The arrangement of the Seder plate according to the Arizal includes one space for "Marror" and another for "Chazeres" (the latter intended for use in Koreich). Does this reflect a tradition to use lettuce only for Koreich, but some other species for the primary Marror? The names are especially jarring for those who use horseradish exclusively.

  • Aren't they just as jarring for those who use romaine lettuce exclusively? Or endives exclusively?
    – Double AA
    Apr 10, 2016 at 2:55

2 Answers 2


Shaar Hakollel (48:11) says that indeed some people, because of this difference in terminology, do use different species for each one. Their rationale, he says, is that they're not sure which are the five species listed in the Mishnah (Pesachim 39a), so they prefer to use an actual bitter vegetable (horseradish, I guess) for maror, and then lettuce for chazeres.

However, he says that this practice is incorrect: lettuce should preferably be used for both. (Present-day Chabad custom is to compromise and use lettuce and horseradish for both.) The reason for calling the stuff for koreich "chazeres," he says, is to make it clear that it needn't be the actual species called "maror" (wormwood).

In his commentary on the Haggadah, the Lubavitcher Rebbe zt"l cites this, but argues that if that's the reason, then the term "chazeres" should have been used for both items on the Seder plate. So he suggests that the reason for the different terms, maror vs. chazeres, is simply that each of them reflects different Kabbalistic concepts: one related to the maror that's eaten alone, the other to koreich - but not necessarily that they are meant to be different species.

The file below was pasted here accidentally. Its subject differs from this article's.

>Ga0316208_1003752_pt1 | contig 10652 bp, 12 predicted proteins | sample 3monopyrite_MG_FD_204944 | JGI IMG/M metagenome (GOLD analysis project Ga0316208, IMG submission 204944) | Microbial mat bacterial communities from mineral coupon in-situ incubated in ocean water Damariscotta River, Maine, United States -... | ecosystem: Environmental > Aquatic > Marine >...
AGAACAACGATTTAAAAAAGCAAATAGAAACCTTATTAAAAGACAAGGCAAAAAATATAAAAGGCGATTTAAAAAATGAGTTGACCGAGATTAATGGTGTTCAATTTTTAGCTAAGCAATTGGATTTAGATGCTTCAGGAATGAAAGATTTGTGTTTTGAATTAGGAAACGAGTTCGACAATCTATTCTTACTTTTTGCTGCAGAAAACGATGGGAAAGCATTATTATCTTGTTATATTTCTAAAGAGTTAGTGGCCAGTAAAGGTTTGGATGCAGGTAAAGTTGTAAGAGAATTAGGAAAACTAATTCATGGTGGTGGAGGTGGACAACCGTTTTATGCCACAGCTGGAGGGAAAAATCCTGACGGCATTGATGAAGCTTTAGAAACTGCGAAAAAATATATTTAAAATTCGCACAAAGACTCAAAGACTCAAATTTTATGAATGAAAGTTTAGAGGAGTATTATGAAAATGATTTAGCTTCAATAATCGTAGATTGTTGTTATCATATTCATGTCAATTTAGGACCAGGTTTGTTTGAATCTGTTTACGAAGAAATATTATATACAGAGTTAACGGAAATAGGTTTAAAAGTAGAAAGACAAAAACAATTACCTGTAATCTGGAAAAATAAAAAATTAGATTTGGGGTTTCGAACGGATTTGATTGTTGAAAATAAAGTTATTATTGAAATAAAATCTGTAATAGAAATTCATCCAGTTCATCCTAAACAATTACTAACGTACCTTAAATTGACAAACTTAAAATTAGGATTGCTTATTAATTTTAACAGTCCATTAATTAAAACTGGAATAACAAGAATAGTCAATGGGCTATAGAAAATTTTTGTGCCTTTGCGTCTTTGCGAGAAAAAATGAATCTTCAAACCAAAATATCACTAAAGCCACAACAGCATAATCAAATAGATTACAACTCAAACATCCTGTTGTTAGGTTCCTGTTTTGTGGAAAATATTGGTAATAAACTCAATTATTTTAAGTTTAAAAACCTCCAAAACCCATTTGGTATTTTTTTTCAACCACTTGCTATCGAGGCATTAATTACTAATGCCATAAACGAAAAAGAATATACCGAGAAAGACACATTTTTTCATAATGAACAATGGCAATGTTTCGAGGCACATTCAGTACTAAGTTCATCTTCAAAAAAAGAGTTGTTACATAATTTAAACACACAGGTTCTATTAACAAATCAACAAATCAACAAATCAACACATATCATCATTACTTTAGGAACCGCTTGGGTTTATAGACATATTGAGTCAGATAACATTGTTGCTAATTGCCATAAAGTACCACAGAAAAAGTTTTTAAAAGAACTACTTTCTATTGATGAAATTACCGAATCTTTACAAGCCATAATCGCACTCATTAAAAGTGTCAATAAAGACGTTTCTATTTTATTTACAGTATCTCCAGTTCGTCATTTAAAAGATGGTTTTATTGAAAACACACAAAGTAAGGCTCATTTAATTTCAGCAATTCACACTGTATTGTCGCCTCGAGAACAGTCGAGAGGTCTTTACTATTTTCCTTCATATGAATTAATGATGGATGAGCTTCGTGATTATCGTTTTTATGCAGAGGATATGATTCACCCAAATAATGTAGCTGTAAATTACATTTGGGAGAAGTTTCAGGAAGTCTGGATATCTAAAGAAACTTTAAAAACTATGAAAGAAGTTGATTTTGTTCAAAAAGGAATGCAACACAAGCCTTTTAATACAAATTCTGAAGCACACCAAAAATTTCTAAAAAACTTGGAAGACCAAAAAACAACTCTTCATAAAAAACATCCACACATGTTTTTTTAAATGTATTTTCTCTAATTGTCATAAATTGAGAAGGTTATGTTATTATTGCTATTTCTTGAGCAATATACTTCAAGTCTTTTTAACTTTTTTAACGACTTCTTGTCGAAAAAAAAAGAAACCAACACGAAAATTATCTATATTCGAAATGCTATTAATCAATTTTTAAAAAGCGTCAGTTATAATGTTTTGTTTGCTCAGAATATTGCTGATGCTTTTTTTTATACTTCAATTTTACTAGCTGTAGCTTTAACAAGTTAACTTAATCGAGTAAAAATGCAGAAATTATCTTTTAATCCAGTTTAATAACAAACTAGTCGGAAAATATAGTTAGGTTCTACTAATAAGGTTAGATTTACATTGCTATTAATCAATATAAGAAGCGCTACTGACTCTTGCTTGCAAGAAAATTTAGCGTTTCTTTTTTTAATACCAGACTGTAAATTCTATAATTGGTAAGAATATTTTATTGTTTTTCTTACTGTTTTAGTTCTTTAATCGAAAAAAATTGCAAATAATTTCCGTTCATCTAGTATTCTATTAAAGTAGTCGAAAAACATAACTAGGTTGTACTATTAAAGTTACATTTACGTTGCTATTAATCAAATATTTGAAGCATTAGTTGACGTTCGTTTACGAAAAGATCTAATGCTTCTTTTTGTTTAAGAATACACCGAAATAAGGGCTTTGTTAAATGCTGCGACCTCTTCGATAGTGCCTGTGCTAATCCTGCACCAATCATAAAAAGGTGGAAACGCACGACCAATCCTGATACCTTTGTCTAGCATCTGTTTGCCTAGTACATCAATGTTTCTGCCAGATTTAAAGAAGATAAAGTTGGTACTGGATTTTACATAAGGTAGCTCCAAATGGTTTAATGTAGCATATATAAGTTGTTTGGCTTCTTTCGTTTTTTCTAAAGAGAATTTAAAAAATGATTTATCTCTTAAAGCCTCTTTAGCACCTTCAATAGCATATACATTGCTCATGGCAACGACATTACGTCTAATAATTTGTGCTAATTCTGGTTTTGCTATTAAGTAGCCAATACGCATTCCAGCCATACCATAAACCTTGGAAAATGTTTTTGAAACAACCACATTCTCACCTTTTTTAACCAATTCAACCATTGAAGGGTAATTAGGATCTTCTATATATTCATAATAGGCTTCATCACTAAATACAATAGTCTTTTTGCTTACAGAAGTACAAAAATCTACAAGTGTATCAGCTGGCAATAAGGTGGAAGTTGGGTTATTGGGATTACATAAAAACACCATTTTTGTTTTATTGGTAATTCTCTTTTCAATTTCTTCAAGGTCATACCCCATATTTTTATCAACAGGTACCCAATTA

• If it's the same species, then why have two separate spots?
    – Double AA
    Apr 10, 2016 at 2:56

The other vegetable is probably the one used for karpas, if I understand the Ramba"m in Hilchos chametz umatza 8:1,2 correctly. It is clear from the g'mara on which these halachos are based (P'sachim 114b) and Tosafos (ad loc.) that chazeres (i.e. some type of lettuce) is the assumed species of maror and a suitable species of karpas as well.

  • How does that explain why one is called "maror" and the other "chazeres"?
    – Dave
    Apr 13, 2011 at 21:15
  • The Tosafos I referenced explains that the mishna used that term specifically to indicate that even if the only vegetable available was one suitable for maror one would still dip twice in order to inspire the children's questions.
    – WAF
    Apr 14, 2011 at 1:21
  • Sorry, I don't understand how that answers the question. They should either both be "marror" or both "chazeres."
    – Dave
    Apr 15, 2011 at 0:03
  • The advantage could be that while one is named after the mitzva done with the object, i.e. maror, the other simply names the material to be placed there (like betza) because it is specifically not associated with a mitzva.
    – WAF
    May 1, 2011 at 13:14
  • 1
    Yes. But the point of having the chazeres as a separate entity on the plate is for use as karpas, even if it is the same species as the marror, and technically can be put together in one spot. People would use the chazeres for karpas and then again for marror. Perhaps the reason why the other position is labeled marror is because it is pointed to (or lifted) when we say "marror zu...". The same is implied in Abarbanel's haggada.
    – jake
    May 1, 2011 at 17:17

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